What is the issue?
Some of us are aware that in today’s generation cybercrime is rampant the same as how technology improves. UEFI is replacing BIOS as a firmware for most computers and mother boards. With the advancement of the firmware comes an exploit hackers can use. Once infected with this malware rootkit it will be extremely difficult to cleanse the machine.
How Hard Can It Be?
Not even your general Anti Malware software can detect it once it has taken a deep seat within the UEFI firmware. To give you an overview, no matter how many times you reformat a hard drive or/and replace a hard drive the malware can be reinjected again despite a fresh install of an operating system. Why? Because the UEFI firmware is where the malicious code is injected.
More about the Malware
“Lojax” is the name of the agent that infects both the operating system and the firmware where firmware is the root location of it. Originally Lojax was known as Computerate which is a security software used to track a stolen laptop in the events of theft. It calls a specific server to provide a devices location.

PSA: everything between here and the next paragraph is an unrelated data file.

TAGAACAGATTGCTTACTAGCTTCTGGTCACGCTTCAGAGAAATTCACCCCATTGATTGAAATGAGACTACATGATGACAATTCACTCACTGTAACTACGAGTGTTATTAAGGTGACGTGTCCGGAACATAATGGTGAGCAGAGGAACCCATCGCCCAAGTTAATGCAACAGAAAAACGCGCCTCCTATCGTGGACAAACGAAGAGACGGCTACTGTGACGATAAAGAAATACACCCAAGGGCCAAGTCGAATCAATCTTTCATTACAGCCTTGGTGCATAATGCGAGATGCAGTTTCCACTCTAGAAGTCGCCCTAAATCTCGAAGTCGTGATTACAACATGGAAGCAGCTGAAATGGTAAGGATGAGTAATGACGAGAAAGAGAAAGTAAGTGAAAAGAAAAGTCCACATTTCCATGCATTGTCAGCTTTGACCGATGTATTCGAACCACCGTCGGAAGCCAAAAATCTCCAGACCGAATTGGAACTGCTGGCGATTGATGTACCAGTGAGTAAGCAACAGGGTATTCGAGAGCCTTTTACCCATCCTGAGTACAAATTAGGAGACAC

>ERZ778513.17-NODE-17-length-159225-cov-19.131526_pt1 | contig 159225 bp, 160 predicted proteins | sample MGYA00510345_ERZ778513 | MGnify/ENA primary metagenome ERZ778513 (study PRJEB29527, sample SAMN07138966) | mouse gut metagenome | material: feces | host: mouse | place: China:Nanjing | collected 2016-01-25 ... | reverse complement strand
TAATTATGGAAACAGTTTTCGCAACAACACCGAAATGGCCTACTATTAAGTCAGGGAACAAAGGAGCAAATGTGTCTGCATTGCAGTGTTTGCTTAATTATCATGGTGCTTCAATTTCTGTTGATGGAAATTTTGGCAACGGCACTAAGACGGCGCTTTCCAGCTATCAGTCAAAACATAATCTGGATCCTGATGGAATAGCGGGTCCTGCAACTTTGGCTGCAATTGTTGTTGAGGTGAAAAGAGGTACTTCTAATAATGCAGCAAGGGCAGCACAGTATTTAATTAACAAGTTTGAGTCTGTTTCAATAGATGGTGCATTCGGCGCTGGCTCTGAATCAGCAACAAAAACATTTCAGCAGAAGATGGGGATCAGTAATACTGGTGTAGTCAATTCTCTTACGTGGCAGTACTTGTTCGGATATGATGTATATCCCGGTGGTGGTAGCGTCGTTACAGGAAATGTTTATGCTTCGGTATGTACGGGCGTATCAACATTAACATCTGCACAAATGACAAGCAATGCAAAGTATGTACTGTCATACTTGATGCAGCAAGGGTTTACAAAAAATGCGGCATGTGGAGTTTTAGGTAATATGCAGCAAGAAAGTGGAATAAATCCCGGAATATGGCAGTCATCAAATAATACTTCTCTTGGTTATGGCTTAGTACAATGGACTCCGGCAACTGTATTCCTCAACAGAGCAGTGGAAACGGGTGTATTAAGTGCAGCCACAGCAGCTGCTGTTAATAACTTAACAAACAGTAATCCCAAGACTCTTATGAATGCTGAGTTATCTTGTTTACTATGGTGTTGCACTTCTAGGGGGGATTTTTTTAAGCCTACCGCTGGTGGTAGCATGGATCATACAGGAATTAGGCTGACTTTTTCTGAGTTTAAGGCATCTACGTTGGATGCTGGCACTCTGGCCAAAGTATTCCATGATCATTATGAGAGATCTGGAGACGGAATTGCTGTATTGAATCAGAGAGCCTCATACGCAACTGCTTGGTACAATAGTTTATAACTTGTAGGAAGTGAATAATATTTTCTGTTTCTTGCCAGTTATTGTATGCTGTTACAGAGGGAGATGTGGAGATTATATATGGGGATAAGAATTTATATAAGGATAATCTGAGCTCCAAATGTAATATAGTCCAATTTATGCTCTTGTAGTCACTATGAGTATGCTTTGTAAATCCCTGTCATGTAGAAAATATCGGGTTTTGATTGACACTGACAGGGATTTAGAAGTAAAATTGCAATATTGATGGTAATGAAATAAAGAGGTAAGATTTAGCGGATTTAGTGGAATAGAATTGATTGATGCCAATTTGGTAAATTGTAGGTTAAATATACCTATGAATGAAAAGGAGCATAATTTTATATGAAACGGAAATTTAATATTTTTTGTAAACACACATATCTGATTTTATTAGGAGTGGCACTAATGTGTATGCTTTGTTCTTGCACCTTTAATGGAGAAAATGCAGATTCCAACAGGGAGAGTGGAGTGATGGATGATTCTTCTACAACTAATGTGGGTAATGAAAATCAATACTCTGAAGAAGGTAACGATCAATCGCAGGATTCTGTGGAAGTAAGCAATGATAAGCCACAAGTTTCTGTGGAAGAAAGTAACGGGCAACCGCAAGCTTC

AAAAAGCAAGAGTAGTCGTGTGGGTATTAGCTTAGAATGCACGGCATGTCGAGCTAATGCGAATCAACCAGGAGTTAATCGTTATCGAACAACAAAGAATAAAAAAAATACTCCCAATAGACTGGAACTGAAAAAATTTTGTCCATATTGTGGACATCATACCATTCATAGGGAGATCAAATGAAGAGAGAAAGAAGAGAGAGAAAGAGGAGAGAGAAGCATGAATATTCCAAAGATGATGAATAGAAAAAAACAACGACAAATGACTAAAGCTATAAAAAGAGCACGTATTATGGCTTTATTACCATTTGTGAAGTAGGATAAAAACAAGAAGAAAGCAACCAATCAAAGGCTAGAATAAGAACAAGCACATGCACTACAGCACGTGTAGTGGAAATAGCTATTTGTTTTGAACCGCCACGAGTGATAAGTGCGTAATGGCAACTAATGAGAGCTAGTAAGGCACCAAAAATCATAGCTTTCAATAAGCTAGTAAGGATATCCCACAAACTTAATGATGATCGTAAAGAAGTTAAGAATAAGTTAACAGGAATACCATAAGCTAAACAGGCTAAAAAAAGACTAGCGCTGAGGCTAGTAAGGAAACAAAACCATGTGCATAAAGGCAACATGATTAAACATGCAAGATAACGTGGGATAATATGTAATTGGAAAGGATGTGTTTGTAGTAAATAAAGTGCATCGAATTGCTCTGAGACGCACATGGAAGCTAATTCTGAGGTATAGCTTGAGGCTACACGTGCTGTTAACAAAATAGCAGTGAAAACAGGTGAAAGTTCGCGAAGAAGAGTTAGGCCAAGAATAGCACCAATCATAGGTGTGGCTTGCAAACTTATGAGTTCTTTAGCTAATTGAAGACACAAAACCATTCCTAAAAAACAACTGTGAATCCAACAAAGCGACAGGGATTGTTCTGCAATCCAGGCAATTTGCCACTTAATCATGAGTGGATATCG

Why is it resilient? Since its original function was to give away the location of a device once stolen, this will ensure that the tracking capabilities will still function. However now that a hacker group such as Fancy Bear were able to alter the code and turned it as a malicious one it can be a new revolution of an infection technique where not everyone is aware of.
The method or technique has been known for a while, because this concept was already being talked about in the past where leaked files show that both the CIA and the independent exploit discovery company Hacking Team have had the capability.
How Not To Get Infected
There are two known methods:
- Ensure that your device is new, because only old devices that uses UEFI are most likely vulnerable.
- Use the Windows Secure Boot Feature as this feature ensures that the firmware image on the machine matches the one from the manufacturer.